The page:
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5 Health Benefits of Magnesium (Plus the Best Food Sources)

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Magnesium is an essential mineral that our body’s need to be healthy (see our chart below). It’s a cofactor in 300-plus enzyme systems, including regulating blood sugar levels and blood pressure, and even plays a role in protein synthesis. Magnesium assists in bone development, is a source of energy, and is a key component in the process of calcium and potassium ions throughout our body. This process ensures the body has regular muscle and nerve control and a normal heart rhythm. That’s pretty important! As a bonus, magnesium even plays a role in DNA repair. 1 The kidneys excrete about 120 mg of magnesium into urine daily; but the body excretes less when it has a less plentiful supply of magnesium. . There is an interplay between magnesium and calcium in our bodies. Researchers at the Food and Nutrition Board (FNB) of the Institute of Medicine of the National Academies explain the balance between these two minerals thusly: 2
Since calcium plays an important role in skeletal and smooth muscle contraction, a state of magnesium depletion may result in muscle cramps, hypertension, and coronary and cerebral vasospasms. Magnesium depletion is found in a number of diseases of cardiovascular and neuromuscular function, in malabsorption syndromes, in diabetes mellitus, in renal wasting syndromes, and in alcoholism.

How much magnesium should we be getting daily?

An adult body  contains about 25 grams of magnesium at any given time, 60% of which is in the bones, and nearly all the rest in soft tissue. 3 Less than 1% of magnesium is found in the  blood, which makes it difficult to test for a magnesium deficiency; however, dietary surveys have shown that most people don’t get enough of this essential mineral through their food alone. 4 Dietary Reference Intakes developed by the FNB based on age and sex suggest the following recommended intakes.

Recommended Dietary Allowances for Magnesium

Age Male Female Pregnancy Lactation
Birth to 6 months 30 mg 30 mg
7-12 months 75 mg 75 mg
1-3 years 80 mg 80 mg
4-8 years 130 mg 130 mg
9-13 years 240 mg 240 mg
14-18 years 410 mg 360 mg 400 mg 360 mg
19-30 years 400 mg 310 mg 350 mg 310 mg
31-50 years 420 mg 320 mg 360 mg 320 mg
51+ years 420 mg 320 mg
  Source: Food and Nutrition Board Just 30-40% of the magnesium  consumed from food sources is absorbed by the body. 5 Magnesium is mostly found in nuts, leafy vegetables, soy milk, whole grains, and fortified breakfast cereals. Here are a few more good dietary sources.

Popular food sources of magnesium

Food Milligrams (mg) per serving Percent DV
Almonds (dry roasted), 1 ounce 80 20
Spinach (boiled), 1/2 cup 78 20
Cashews (dry roasted), 1 ounce 74 19
Peanuts (oil roasted), 1/4 cup 63 16
Soy milk (plain or vanilla), 1 cup 61 15
Black beans (cooked), 1/2 cup 60 15
Edamame (shelled, cooked), 1/2 cup 50 13
Peanut butter (smooth), 2 tablespoons 49 12
Bread (whole wheat), 2 slices 46 12
Avocado (cubed), 1 cup 44 11
Potato (baked, with skin), 3.5 ounces 43 11
Rice (brown, cooked), 1/2 cup 42 11
Yogurt (plain, low fat), 8 ounces 42 11
Breakfast cereals, fortified with 10% of the DV for magnesium 40 10
Oatmeal (instant), 1 packet 36 9
Kidney beans (canned), 1/2 cup 35 9
Banana, 1 medium 32 8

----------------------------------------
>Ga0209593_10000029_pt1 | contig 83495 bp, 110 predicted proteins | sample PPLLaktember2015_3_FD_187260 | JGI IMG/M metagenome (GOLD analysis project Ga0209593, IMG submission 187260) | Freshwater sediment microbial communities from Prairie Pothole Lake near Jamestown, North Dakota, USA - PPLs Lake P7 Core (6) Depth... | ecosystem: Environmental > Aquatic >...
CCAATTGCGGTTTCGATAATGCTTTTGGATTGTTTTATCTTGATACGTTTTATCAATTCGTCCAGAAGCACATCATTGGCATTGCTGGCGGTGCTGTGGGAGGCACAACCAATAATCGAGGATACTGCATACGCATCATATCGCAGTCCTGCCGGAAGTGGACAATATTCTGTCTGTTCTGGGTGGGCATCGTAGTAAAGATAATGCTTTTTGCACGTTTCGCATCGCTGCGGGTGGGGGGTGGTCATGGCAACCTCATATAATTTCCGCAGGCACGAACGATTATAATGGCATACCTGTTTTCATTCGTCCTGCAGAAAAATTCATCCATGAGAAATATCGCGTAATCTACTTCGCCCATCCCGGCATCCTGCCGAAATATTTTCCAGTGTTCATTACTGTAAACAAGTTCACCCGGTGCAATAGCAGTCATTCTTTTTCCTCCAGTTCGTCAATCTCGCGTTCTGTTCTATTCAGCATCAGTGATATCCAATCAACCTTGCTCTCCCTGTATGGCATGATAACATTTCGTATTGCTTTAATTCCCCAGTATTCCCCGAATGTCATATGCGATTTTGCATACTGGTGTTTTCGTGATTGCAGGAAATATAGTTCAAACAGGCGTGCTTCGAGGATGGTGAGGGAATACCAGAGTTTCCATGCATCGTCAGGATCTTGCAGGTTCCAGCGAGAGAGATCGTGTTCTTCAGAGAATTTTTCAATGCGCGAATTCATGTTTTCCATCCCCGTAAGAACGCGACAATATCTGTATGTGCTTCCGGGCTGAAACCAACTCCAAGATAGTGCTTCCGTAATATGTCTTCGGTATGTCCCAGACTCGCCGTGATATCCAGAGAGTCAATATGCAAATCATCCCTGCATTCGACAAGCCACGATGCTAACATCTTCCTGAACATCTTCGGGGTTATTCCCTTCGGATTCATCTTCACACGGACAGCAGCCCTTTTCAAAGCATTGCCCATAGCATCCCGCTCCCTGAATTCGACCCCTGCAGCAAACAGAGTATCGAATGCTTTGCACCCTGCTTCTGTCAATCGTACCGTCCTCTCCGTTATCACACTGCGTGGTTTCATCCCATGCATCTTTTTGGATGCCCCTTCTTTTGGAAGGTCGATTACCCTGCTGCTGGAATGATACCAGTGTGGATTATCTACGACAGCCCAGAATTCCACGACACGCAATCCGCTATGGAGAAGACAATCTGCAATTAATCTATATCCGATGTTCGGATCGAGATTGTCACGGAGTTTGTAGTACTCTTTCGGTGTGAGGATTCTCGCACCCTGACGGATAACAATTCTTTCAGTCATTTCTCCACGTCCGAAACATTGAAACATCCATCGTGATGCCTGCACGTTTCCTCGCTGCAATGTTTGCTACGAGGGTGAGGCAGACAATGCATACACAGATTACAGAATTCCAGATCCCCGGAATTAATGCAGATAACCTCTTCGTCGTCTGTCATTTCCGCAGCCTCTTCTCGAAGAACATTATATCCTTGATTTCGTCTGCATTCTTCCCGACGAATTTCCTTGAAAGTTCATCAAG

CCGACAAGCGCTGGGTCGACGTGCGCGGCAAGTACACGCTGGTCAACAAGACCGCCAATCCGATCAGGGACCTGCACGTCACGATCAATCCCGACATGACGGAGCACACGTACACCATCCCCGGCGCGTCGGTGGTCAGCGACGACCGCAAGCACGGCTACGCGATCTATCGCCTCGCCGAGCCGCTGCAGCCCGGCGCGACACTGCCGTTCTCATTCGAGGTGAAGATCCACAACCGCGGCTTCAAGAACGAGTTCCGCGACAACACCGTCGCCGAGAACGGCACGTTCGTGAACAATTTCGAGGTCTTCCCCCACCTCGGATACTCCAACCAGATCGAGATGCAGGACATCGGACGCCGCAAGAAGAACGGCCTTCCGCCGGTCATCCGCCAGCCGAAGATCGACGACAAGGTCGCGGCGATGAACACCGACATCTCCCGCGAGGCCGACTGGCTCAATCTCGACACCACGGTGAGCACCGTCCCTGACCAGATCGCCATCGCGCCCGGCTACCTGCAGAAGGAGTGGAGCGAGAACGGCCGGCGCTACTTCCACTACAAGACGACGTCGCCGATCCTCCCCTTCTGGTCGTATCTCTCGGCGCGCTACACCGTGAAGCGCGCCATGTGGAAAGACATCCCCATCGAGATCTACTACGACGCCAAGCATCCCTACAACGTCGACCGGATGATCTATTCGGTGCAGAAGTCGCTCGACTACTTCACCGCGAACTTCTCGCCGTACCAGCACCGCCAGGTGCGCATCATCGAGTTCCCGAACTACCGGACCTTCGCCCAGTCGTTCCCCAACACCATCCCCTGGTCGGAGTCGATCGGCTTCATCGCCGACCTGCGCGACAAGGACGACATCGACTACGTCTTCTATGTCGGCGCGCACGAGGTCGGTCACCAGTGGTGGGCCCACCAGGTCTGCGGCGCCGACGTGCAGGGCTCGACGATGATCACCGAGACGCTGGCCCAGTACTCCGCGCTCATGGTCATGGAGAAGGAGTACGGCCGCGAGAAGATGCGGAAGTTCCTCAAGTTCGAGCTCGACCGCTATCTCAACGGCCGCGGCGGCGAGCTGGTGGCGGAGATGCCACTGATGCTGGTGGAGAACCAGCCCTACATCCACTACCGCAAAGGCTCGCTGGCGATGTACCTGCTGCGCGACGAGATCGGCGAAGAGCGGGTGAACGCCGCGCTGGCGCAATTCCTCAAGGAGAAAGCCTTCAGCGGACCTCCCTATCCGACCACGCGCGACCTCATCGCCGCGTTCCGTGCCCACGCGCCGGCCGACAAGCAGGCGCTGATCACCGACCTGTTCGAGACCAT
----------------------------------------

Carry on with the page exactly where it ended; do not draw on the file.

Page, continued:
Salmon (cooked), 3 ounces 24 6
Milk, 1 cup 24-27 6-7
Halibut (cooked), 3 ounces 24 6
  Source: U.S. Department of Agriculture Because it is difficult to receive adequate amounts of magnesium through food, supplementation  can be a helpful way to meet the nutrients recommendations. 

Benefits of magnesium supplements

#1: Exercise and recovery

As a dietitian, it is commonly heard from patients who are work out enthusiasts that they feel great post workout, but they cannot understand why they feel sluggish the day after. Well, it may have to do with their magnesium levels.  One study of 23 competitive triathletes who were given magnesium supplements over four weeks found their swim, bike, and run times had improved versus those given just a placebo, and they also had a reduced stress response. 6 Our founder John experimented with magnesium supplements for a few weeks and noticed some improvements in mood and athletic performance. Though far from a competitive athlete, he did notice that he had less general aches and pains post-workout when supplementing with magnesium versus when he was not. Why might this be happening?  In a study in rats (so take with a grain of salt) Magnesium has been shown to help dispose of the number one culprit of post workout soreness: lactic acid. 7 Exercise redistributes the magnesium in the  body in order for it to be more  effectively used  during this period of oxidative stress. The body tends to excrete more magnesium through sweat and urine during physically active states, which may increase magnesium requirements by 10-20%

#2: Mood booster

While John doesn’t suffer from depression, magnesium seemed to give him a mood boost. He noted that his mood felt pretty uplifted during his three week experience using magnesium, with the exception of days he forgot to take it.  Was this just a placebo? Maybe, there are studies which indicate magnesium can be a mood booster. Because magnesium is critical to brain health, researchers think it may have a big effect on those with depression — in fact, they’ve known this for 100 years or longer. 9 Adults with depression have been found to be low on the intake of magnesium. 10 One study of two dozen older adults with depression and a magnesium deficiency found that magnesium supplements worked just as well for treatment as an antidepressant. 11 Definitely something to be said for a potential natural alternative to medications that can come with a wide range of unpleasant side effects.